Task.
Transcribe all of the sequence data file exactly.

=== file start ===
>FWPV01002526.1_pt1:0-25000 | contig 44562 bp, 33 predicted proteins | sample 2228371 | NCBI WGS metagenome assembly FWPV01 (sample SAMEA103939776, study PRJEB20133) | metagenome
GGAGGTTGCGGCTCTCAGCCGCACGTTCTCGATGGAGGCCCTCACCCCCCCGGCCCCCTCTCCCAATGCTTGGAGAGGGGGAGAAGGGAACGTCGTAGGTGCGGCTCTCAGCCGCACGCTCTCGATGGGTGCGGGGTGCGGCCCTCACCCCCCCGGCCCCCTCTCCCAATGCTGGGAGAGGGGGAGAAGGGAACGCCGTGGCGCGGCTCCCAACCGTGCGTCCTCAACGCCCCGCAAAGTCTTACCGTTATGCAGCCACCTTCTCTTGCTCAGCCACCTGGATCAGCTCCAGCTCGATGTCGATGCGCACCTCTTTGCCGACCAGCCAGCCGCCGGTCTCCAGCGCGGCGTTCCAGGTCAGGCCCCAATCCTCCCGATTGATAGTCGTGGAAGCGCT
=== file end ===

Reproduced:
>FWPV01002526.1_pt1:0-25000 | contig 44562 bp, 33 predicted proteins | sample 2228371 | NCBI WGS metagenome assembly FWPV01 (sample SAMEA103939776, study PRJEB20133) | metagenome
GGAGGTTGCGGCTCTCAGCCGCACGTTCTCGATGGAGGCCCTCACCCCCCCGGCCCCCTCTCCCAATGCTTGGAGAGGGGGAGAAGGGAACGTCGTAGGTGCGGCTCTCAGCCGCACGCTCTCGATGGGTGCGGGGTGCGGCCCTCACCCCCCCGGCCCCCTCTCCCAATGCTGGGAGAGGGGGAGAAGGGAACGCCGTGGCGCGGCTCCCAACCGTGCGTCCTCAACGCCCCGCAAAGTCTTACCGTTATGCAGCCACCTTCTCTTGCTCAGCCACCTGGATCAGCTCCAGCTCGATGTCGATGCGCACCTCTTTGCCGACCAGCCAGCCGCCGGTCTCCAGCGCGGCGTTCCAGGTCAGGCCCCAATCCTCCCGATTGATAGTCGTGGAAGCGCT